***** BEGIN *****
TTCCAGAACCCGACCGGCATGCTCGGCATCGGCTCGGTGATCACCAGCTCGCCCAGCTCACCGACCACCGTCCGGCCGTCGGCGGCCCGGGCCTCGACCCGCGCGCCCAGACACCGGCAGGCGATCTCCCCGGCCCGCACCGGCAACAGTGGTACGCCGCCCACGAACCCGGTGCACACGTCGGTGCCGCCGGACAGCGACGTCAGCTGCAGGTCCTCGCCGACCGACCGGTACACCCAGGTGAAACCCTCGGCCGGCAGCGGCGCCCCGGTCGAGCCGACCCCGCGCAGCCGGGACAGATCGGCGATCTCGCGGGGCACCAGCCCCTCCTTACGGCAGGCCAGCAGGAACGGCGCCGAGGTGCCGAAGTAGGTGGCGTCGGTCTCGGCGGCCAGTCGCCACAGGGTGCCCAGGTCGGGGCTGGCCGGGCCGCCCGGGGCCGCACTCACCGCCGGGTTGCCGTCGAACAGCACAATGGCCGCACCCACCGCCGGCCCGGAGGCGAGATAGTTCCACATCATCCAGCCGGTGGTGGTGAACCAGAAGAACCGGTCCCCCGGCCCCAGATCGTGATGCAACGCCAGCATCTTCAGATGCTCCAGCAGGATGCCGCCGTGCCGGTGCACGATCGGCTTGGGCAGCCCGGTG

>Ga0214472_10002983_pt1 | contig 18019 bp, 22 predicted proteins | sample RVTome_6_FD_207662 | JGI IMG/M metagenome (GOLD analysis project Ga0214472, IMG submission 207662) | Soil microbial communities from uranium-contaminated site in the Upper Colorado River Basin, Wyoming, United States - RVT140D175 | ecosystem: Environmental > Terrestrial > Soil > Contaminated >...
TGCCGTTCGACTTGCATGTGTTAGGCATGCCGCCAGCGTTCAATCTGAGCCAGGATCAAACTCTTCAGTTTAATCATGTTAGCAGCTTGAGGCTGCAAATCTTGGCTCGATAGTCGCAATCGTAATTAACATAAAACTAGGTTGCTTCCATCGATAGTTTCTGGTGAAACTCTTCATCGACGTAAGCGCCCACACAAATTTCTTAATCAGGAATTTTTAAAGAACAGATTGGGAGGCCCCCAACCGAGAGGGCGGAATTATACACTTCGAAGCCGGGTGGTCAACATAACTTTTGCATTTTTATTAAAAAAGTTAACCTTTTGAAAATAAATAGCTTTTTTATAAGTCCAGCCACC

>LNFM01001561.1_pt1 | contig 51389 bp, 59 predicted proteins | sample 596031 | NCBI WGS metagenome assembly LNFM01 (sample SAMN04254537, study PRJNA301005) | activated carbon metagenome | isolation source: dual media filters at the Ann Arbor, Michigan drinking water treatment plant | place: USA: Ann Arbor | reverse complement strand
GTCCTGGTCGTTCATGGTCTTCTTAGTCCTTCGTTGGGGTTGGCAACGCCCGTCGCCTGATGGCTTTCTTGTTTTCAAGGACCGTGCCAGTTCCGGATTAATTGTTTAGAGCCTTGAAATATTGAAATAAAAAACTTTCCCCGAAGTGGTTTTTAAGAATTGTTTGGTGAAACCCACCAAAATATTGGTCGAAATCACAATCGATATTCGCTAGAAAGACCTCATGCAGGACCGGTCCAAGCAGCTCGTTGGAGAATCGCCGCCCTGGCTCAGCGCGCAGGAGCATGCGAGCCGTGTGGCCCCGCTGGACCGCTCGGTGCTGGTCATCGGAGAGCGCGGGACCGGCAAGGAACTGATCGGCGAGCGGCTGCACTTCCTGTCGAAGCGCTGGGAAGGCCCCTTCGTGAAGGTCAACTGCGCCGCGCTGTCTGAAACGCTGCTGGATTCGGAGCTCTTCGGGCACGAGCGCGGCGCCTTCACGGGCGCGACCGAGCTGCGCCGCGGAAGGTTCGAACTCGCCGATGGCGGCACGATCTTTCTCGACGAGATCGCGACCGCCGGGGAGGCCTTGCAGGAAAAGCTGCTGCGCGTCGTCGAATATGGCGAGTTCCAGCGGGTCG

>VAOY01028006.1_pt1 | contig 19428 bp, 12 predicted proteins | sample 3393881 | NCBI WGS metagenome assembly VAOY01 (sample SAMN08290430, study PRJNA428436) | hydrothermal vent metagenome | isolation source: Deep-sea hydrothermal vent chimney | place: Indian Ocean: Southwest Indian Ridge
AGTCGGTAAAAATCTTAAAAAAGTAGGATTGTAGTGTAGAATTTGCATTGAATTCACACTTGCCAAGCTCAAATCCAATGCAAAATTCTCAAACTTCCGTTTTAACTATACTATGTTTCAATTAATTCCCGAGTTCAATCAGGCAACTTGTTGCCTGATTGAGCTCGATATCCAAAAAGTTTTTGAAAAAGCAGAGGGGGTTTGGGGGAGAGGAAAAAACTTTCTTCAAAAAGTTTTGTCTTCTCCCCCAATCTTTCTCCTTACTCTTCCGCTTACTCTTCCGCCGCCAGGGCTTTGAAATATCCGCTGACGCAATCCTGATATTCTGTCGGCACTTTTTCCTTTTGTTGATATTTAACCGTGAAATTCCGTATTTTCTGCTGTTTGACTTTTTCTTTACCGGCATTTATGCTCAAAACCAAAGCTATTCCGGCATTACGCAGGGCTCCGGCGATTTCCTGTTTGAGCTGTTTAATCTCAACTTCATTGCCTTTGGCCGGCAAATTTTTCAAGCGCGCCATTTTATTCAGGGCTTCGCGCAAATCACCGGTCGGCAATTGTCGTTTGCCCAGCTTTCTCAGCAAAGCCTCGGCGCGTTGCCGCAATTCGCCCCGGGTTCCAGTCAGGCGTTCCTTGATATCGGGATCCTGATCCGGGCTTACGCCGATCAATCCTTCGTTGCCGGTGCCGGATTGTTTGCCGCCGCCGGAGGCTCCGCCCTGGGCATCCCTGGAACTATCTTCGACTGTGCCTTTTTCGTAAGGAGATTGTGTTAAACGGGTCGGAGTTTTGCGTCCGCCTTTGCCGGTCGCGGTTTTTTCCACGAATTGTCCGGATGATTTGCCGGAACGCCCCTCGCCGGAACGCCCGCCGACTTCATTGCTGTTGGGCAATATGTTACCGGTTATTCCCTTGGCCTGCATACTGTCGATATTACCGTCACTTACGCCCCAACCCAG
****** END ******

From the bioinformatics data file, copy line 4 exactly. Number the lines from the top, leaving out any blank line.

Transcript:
>LNFM01001561.1_pt1 | contig 51389 bp, 59 predicted proteins | sample 596031 | NCBI WGS metagenome assembly LNFM01 (sample SAMN04254537, study PRJNA301005) | activated carbon metagenome | isolation source: dual media filters at the Ann Arbor, Michigan drinking water treatment plant | place: USA: Ann Arbor | reverse complement strand